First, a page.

We are Gamers - Manifesto for a better digital distribution

The age of digital distribution has dawned upon us, and games, movies, tv-shows and music has flocked to it. It’s a brave new world. We have streaming services that allow us to see the first episode of a tv-show for free and we have free song listens before we can purchase them to download to our device’s library to listen on our way to work.

What do gamers have? Nothing more than the same wait for reviews to come out to see if a game tickles our fancy, some Let’s Plays which are often unindicative of what you will think and how you’ll enjoy the game and are more focused on entertaining than informing, and a hodgepodged refund system that’s a risk as much as it’s a boon and varies from nonexistant to extremely limited.

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In an age where we are assaulted with options and chances to do and be entertained by so many pieces of media, a lot even free supported by secondary, indirect, economic pillars, it’s ridiculous to keep the burden of investment on the customer’s side. Games have to transition, and the industry has to realise that it’s no longer in control. We are. We WANT to purchase your merchandise. Make it easy and appealing to us, and we will pay. Gabe Newell said it best, “Piracy beats the current platforms in the quality of service they offer”, even if that has seen some walls lately with Denuovo, the recent bypass ‘crack’ has revived and resurrected interest.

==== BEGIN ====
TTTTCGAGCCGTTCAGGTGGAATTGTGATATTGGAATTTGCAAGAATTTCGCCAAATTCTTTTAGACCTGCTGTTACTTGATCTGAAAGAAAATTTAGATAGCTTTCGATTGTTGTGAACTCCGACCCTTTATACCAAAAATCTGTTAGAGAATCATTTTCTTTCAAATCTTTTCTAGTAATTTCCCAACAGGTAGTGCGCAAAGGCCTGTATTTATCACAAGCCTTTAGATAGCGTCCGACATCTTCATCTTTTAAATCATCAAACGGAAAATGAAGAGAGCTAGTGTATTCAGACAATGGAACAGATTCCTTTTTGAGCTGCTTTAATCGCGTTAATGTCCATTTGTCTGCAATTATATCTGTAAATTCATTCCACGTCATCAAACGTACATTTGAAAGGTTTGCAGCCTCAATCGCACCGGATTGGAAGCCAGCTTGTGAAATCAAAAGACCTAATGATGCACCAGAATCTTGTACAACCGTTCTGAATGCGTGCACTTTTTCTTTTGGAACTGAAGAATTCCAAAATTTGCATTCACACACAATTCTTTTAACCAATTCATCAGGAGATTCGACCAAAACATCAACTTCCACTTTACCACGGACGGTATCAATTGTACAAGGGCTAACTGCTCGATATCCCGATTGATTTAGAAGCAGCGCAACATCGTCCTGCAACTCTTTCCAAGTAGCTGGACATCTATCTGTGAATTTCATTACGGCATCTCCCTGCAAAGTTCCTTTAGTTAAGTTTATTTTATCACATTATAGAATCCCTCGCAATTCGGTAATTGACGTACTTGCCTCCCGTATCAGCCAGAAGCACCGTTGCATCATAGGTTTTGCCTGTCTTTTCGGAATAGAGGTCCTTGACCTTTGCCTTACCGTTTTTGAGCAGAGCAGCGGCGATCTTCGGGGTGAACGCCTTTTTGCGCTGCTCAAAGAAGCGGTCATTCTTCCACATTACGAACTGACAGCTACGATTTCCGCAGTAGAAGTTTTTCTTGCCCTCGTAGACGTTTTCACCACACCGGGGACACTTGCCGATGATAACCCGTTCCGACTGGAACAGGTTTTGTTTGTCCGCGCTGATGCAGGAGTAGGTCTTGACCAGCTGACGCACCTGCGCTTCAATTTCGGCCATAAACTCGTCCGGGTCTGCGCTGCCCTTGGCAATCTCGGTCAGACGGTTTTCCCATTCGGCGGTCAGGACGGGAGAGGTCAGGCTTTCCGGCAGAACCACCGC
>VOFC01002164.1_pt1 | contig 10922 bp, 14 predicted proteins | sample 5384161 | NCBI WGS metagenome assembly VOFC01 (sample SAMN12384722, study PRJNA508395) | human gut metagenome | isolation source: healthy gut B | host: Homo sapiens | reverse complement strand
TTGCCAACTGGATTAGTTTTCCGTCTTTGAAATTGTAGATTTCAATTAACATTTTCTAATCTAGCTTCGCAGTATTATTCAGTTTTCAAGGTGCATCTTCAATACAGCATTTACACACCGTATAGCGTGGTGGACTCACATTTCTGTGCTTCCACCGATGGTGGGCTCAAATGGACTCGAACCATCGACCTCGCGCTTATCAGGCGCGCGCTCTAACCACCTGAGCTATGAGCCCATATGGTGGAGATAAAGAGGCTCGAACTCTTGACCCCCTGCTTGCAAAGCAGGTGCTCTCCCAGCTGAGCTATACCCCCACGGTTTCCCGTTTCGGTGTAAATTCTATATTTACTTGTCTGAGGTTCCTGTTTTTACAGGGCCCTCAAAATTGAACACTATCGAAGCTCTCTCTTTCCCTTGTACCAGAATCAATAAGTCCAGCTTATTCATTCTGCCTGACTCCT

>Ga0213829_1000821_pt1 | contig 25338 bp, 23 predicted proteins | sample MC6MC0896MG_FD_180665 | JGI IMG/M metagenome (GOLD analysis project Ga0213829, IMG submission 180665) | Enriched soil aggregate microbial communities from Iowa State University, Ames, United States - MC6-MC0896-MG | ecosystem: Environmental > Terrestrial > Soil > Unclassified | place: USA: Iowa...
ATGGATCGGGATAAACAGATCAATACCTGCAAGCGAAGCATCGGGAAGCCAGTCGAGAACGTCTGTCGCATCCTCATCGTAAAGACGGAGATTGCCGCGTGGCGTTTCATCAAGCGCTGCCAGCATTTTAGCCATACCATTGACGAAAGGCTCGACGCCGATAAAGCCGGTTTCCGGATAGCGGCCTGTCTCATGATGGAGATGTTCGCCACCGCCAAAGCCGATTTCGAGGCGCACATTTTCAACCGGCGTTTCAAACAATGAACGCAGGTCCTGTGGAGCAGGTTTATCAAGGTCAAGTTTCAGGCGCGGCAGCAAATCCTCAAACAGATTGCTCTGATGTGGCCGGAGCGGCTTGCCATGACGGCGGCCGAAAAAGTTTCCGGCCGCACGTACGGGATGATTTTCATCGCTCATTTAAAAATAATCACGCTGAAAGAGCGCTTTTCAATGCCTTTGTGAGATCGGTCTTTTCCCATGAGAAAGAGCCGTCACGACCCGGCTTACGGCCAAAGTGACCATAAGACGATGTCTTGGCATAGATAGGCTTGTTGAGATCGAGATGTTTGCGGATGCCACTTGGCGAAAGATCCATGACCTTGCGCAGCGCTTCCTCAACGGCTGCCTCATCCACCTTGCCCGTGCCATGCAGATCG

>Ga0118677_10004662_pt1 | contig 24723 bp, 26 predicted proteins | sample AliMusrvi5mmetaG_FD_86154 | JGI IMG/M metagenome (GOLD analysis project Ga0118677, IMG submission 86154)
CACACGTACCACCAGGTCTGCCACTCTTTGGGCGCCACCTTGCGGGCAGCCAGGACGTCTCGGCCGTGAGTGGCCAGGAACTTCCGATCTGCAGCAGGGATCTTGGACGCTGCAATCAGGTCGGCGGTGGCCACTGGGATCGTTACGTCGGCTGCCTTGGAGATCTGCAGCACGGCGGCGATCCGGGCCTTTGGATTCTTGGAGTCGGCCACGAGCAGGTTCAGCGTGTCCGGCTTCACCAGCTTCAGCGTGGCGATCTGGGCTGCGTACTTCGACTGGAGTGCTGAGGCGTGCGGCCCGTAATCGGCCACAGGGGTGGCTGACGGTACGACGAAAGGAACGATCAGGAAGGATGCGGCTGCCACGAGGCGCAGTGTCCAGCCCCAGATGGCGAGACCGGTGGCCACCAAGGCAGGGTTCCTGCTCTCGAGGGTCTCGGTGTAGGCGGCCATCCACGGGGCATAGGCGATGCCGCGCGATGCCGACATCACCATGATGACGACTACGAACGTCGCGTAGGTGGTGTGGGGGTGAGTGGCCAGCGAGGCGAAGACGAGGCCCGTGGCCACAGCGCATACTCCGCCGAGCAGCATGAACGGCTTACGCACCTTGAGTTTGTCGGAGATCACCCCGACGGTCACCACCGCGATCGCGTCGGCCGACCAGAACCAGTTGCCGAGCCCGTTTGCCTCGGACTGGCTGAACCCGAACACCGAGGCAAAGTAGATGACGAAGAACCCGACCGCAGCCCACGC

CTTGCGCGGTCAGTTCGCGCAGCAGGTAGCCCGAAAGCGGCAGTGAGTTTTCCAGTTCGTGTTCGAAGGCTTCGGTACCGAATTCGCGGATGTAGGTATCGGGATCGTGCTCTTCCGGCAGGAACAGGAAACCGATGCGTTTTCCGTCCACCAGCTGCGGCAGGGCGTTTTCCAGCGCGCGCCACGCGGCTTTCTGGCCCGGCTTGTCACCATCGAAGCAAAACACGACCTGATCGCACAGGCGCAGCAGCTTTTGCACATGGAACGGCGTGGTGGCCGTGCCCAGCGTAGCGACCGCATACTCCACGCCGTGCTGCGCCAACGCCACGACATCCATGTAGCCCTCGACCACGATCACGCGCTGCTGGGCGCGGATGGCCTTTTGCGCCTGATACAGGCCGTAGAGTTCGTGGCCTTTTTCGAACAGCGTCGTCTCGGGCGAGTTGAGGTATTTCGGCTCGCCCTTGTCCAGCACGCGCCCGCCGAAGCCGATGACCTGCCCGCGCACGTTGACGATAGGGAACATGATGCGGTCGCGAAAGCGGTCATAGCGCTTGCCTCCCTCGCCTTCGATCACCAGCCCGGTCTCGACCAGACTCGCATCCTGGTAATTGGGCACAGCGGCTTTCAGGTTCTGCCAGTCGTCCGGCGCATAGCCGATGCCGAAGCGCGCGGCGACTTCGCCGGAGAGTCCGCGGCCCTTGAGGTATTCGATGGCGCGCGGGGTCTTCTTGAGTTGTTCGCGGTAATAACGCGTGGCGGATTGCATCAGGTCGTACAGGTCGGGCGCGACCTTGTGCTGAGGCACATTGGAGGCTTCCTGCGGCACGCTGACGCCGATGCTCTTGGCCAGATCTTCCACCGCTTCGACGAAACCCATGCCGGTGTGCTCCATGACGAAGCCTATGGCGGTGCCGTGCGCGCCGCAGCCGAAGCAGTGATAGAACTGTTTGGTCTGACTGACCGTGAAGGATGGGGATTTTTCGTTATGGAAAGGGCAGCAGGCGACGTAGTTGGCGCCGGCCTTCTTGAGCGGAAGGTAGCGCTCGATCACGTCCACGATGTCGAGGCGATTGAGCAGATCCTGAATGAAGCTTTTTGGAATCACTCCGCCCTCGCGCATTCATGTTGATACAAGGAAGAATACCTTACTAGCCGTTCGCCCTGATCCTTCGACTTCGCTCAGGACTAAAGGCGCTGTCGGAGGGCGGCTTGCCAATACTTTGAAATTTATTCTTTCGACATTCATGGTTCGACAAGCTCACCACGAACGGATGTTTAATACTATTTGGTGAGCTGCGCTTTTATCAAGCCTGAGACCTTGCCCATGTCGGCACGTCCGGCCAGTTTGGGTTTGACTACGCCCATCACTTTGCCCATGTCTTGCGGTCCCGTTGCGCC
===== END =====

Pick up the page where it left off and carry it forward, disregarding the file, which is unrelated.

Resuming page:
So what’s all this about? What do we want?

We want this:

All online distribution services to feature allowing the developer to issue for their games an inconsecutive, fracturable and granular, ‘cooldown’-renewable, monthly-replenishing and/or story locked, dev-defined, free period of time which gamers can use to play games for free, to be ‘tempted’ into engaging with the product/service, and pay for the game on their terms. Terms which every Nvidia salesman that sells 600+ usd boards and every indie developer which got any bit of traction in the media or on kickstarter can attest, are very generous.

Here’s some examples of the future i envision.

- John is 33 and has a wife and a kid. His play times usually are friday evenings and maybe sundays. He’s been seeing mentions of a game in his RSS feeds and wants to give it a shot before saying to the wife he’ll churn 60 euros on a game that may not run well on his aging PC or that he may not enjoy. He installs the game, and sees the developer decided to allot 4 hours of game time, and that the game features story-locked points which he cannot pass unless he purchases the whole game. John installs the game and sees it runs fine and he manages to play through the story to the locked point on his friday evening, barely an hour in, and leaves the game for the week. Next week, he uses the rest of the 3 hours to give multiplayer a shot. He has enough fun on that sunday, buckled with the story he wishes to see finished, that he purchases the game.

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- Jimmy is 18 years old and enjoys playing all the survival sims under the sun. He goes through curated lists and plays each of them, a lot more than he’d try out if he had to purchase each and every one. A lot of those are even Early Access games in various stages of completion. Given that each month the number of free hours refreshes, he has an ever-growing list of games he keeps on his radar and checks back for free every once in a while. Eventually Jimmy purchases more games from smaller developers without feeling ‘locked in’ with founder packs and Kickstarter missed rewards. He can jump in whenever he wants, and pay out when he thinks the game’s worth the purchase to unlock play-time.